• The grand jury indicted Plaintiff for arson in the second degree and criminal mischief, and Plaintiff was held pending trial.
  • At trial, Geoghegan testified that the fire was not caused “electrically,” “accidentally,” “mechanically,” or “naturally,” but was “incendiary in nature.”
  • On April 16, 2008, Plaintiff was “convicted and sentenced to 10 years in prison.
  • Afterward, the Portos … filed “several knowingly false, inflated[] insurance claims alleging P[laintiff] had started the fire in Smalley’s [Inn]” and recovered “substantial sums” based on those claims.
  • In 2013, after losing each of his state court appeals, Plaintiff commenced a federal habeas corpus proceeding challenging his conviction before Judge Vincent I. Briccetti in the Southern District of New York.
  • Proceeding pro se, Plaintiff submitted two reports from fire experts “who had examined the evidence in P[laintiff’s] case and concluded [that] it was impossible to conclude that an arson had occurred or to rule out an electrical cause of the fire.”
  • On May 5, 2016, Putnam County District Attorney Robert Tendy submitted to Judge Briccetti his view that Plaintiff was “innocent, had been wrongfully convicted, and should be removed from prison immediately.”
  • Tendy explained that the Putnam D.A. had thoroughly reviewed the case, including Plaintiff’s submissions and the report of an additional expert retained by the Putnam D.A., and concluded that Plaintiff had spent years in prison “for helping to put out a fire—not start one.”
  • The Putnam D.A. explained that there was “ample evidence that the fire may been electrical,” and that video evidence recorded that night “clearly belied many of the assertions made by the prosecution witnesses.”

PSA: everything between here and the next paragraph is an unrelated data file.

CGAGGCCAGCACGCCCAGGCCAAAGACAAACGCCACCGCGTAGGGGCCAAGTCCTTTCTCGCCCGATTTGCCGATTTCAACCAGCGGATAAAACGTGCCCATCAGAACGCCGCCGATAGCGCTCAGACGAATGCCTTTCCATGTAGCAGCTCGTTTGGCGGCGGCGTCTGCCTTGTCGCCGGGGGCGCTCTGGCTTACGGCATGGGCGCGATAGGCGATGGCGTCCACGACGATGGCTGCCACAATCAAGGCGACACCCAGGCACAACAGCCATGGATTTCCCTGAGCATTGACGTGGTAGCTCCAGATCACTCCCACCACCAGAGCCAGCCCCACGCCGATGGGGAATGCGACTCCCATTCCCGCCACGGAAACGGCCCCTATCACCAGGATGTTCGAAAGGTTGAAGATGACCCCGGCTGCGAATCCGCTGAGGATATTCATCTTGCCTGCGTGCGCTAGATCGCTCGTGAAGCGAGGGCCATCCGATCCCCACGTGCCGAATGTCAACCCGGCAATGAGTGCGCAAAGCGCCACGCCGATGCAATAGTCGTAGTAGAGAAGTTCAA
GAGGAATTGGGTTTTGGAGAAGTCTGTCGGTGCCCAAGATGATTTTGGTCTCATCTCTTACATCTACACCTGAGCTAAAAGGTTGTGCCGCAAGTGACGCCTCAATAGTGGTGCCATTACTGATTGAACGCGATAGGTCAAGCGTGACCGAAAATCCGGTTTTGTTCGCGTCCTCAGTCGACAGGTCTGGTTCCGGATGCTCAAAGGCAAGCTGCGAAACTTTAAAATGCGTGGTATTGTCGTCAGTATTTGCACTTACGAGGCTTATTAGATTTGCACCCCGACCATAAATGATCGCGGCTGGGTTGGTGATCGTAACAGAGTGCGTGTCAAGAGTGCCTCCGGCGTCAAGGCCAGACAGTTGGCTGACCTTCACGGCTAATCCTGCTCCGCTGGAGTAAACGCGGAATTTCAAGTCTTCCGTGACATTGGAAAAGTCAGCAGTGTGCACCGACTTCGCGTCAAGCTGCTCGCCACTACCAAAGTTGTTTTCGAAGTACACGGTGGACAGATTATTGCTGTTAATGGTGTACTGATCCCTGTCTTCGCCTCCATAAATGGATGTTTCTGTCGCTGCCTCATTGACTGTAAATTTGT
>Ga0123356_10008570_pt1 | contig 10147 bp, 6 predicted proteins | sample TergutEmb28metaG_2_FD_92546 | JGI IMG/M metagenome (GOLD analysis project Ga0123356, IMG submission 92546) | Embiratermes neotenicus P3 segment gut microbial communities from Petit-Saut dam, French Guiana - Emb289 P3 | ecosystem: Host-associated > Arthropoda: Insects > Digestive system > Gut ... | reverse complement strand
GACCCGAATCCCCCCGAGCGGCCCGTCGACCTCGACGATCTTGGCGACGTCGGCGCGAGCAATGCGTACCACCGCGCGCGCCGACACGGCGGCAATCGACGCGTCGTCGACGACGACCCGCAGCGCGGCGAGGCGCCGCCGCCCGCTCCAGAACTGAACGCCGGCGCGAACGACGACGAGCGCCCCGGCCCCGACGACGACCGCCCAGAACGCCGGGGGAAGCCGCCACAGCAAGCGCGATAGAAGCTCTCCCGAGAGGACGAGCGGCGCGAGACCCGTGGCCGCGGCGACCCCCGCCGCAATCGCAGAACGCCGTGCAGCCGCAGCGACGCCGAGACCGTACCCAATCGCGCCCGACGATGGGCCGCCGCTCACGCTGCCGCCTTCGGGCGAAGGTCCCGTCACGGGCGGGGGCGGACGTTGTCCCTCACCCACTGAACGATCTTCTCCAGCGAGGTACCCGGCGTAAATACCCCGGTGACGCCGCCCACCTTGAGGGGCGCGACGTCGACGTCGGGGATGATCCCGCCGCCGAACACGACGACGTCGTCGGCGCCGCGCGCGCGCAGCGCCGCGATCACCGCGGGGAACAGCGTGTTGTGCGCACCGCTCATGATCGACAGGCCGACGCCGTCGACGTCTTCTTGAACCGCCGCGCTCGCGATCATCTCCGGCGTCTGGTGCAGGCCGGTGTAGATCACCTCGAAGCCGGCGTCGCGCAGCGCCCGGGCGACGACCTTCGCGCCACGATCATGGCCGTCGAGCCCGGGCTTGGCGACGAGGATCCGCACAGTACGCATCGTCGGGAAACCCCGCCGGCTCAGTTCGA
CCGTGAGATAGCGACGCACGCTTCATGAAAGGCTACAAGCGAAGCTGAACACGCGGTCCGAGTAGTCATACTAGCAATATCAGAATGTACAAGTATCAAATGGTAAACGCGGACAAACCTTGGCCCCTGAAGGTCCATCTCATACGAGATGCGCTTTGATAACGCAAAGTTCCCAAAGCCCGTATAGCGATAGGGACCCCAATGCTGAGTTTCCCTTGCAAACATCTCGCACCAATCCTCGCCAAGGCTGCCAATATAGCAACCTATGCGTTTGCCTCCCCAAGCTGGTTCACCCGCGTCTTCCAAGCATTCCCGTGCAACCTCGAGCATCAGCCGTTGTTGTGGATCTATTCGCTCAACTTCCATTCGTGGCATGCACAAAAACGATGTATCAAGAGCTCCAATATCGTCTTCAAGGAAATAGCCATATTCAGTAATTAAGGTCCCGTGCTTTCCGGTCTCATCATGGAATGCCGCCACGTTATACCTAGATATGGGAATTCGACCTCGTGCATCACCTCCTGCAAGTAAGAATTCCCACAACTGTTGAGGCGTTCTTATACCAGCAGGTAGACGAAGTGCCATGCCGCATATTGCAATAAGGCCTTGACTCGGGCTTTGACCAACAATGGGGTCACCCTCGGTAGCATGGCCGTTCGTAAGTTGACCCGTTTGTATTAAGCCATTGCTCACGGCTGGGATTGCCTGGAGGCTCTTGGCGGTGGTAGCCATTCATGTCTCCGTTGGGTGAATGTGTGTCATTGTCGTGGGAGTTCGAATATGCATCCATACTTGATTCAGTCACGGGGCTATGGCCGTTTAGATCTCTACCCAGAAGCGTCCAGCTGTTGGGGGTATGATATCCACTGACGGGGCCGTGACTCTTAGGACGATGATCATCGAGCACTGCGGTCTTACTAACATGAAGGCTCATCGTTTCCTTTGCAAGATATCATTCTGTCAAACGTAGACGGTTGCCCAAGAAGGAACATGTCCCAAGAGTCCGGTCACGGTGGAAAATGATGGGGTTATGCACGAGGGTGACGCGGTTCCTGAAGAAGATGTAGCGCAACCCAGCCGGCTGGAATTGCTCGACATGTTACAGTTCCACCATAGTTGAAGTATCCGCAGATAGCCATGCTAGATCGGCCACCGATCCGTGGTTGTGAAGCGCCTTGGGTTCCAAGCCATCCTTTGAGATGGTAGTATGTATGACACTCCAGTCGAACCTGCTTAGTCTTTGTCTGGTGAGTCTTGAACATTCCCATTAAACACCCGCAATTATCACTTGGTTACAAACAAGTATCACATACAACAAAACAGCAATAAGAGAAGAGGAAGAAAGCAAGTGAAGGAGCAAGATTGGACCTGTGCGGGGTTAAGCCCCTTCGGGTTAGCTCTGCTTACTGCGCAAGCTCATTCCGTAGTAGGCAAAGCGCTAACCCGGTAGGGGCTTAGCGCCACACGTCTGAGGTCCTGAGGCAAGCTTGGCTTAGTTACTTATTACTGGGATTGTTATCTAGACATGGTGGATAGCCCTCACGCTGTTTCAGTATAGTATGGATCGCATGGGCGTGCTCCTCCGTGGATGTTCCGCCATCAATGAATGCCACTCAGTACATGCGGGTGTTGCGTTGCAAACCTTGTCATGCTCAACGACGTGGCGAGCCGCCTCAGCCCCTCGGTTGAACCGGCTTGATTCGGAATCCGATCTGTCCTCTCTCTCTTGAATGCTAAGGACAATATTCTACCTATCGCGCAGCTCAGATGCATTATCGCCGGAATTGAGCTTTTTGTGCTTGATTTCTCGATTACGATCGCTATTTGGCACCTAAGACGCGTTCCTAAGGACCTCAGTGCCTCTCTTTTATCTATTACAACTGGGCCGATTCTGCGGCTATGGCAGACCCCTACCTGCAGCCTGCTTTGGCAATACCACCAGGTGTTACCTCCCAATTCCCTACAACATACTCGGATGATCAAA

• The Putnam D.A. also conceded that crime scene photographs that Plaintiff argued were suppressed were, in fact, material and exculpatory.
  • The Putnam D.A. consented to Plaintiff’s request for relief, and on May 9, 2016, Judge Briccetti ordered Plaintiff’s release from prison.
  • At a May 23, 2016 hearing before Judge Briccetti, the Putnam D.A. agreed on the record that Plaintiff “was actually innocent of the offenses of which he was convicted,” that Geoghegan’s conclusion that the fire was an arson “was fundamentally flawed,” and that “no witness observed [Plaintiff] put anything into the space above the bathroom ceiling tiles.”
  • At the conclusion of the hearing, Judge Briccetti granted Plaintiff’s habeas petition, vacated his conviction, dismissed his indictment with prejudice, and permanently enjoined his retrial.

The defendants filed numerous motions to dismiss Haughey’s suit. It is beyond the scope of this post to explain them all – but I would encourage the Legal Eagles who are interested to read the entire decision. In dealing with the motions, Judge Karas denied most of them, but granted dismissals in favor of four defendants. Judge Karas granted Haughey 30 days to amend his complaint to address the shortcomings that led to the four dismissals.

For those who have been keeping track, this is the FOURTH wrongful prosecution and THIRD wrongful conviction case involving arson charges I have covered in the past 20 days. And no I am not looking for these cases… they are finding me. I am interested to hear from any arson investigators or prosecutors who might be able to shed some light on what is going on.

Here is a copy of the decision:

Here is a copy of the original complaint:

About Curt Varone

Curt Varone has over 40 years of fire service experience and 30 as a practicing attorney licensed in both Rhode Island and Maine. His background includes 29 years as a career firefighter in Providence (retiring as a Deputy Assistant Chief), as well as volunteer and paid on call experience. He is the author of two books: Legal Considerations for Fire and Emergency Services, (2006, 2nd ed. 2011, 3rd ed. 2014) and Fire Officer's Legal Handbook (2007), and is a contributing editor for Firehouse Magazine writing the Fire Law column.